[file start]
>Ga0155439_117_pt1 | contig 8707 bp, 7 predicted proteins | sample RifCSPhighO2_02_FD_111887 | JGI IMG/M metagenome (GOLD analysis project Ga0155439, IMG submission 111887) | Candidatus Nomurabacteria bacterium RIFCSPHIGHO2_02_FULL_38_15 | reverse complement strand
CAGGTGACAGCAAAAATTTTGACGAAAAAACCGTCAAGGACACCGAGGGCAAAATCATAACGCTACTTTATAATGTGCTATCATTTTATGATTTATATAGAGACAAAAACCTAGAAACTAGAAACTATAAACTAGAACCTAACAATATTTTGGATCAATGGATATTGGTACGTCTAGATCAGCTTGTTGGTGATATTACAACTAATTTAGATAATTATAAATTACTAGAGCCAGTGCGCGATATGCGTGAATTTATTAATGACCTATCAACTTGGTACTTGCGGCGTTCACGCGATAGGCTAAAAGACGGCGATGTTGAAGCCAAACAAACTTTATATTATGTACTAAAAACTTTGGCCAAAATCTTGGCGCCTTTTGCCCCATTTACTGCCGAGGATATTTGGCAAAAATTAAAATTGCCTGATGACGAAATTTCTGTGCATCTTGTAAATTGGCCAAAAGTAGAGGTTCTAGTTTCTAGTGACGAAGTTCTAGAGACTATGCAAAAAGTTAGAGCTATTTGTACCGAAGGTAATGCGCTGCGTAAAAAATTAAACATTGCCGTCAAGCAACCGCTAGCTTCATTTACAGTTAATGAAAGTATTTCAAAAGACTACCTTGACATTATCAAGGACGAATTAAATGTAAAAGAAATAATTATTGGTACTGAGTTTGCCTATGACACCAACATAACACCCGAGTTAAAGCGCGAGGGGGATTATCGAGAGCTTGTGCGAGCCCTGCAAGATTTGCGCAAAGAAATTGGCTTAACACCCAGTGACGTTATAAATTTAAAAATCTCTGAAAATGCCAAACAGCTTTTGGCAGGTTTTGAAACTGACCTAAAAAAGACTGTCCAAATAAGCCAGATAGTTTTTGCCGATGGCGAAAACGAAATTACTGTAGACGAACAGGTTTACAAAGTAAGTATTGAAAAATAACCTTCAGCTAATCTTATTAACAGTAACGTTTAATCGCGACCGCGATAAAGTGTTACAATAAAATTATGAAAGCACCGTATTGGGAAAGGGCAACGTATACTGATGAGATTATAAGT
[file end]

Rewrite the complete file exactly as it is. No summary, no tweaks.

>Ga0155439_117_pt1 | contig 8707 bp, 7 predicted proteins | sample RifCSPhighO2_02_FD_111887 | JGI IMG/M metagenome (GOLD analysis project Ga0155439, IMG submission 111887) | Candidatus Nomurabacteria bacterium RIFCSPHIGHO2_02_FULL_38_15 | reverse complement strand
CAGGTGACAGCAAAAATTTTGACGAAAAAACCGTCAAGGACACCGAGGGCAAAATCATAACGCTACTTTATAATGTGCTATCATTTTATGATTTATATAGAGACAAAAACCTAGAAACTAGAAACTATAAACTAGAACCTAACAATATTTTGGATCAATGGATATTGGTACGTCTAGATCAGCTTGTTGGTGATATTACAACTAATTTAGATAATTATAAATTACTAGAGCCAGTGCGCGATATGCGTGAATTTATTAATGACCTATCAACTTGGTACTTGCGGCGTTCACGCGATAGGCTAAAAGACGGCGATGTTGAAGCCAAACAAACTTTATATTATGTACTAAAAACTTTGGCCAAAATCTTGGCGCCTTTTGCCCCATTTACTGCCGAGGATATTTGGCAAAAATTAAAATTGCCTGATGACGAAATTTCTGTGCATCTTGTAAATTGGCCAAAAGTAGAGGTTCTAGTTTCTAGTGACGAAGTTCTAGAGACTATGCAAAAAGTTAGAGCTATTTGTACCGAAGGTAATGCGCTGCGTAAAAAATTAAACATTGCCGTCAAGCAACCGCTAGCTTCATTTACAGTTAATGAAAGTATTTCAAAAGACTACCTTGACATTATCAAGGACGAATTAAATGTAAAAGAAATAATTATTGGTACTGAGTTTGCCTATGACACCAACATAACACCCGAGTTAAAGCGCGAGGGGGATTATCGAGAGCTTGTGCGAGCCCTGCAAGATTTGCGCAAAGAAATTGGCTTAACACCCAGTGACGTTATAAATTTAAAAATCTCTGAAAATGCCAAACAGCTTTTGGCAGGTTTTGAAACTGACCTAAAAAAGACTGTCCAAATAAGCCAGATAGTTTTTGCCGATGGCGAAAACGAAATTACTGTAGACGAACAGGTTTACAAAGTAAGTATTGAAAAATAACCTTCAGCTAATCTTATTAACAGTAACGTTTAATCGCGACCGCGATAAAGTGTTACAATAAAATTATGAAAGCACCGTATTGGGAAAGGGCAACGTATACTGATGAGATTATAAGT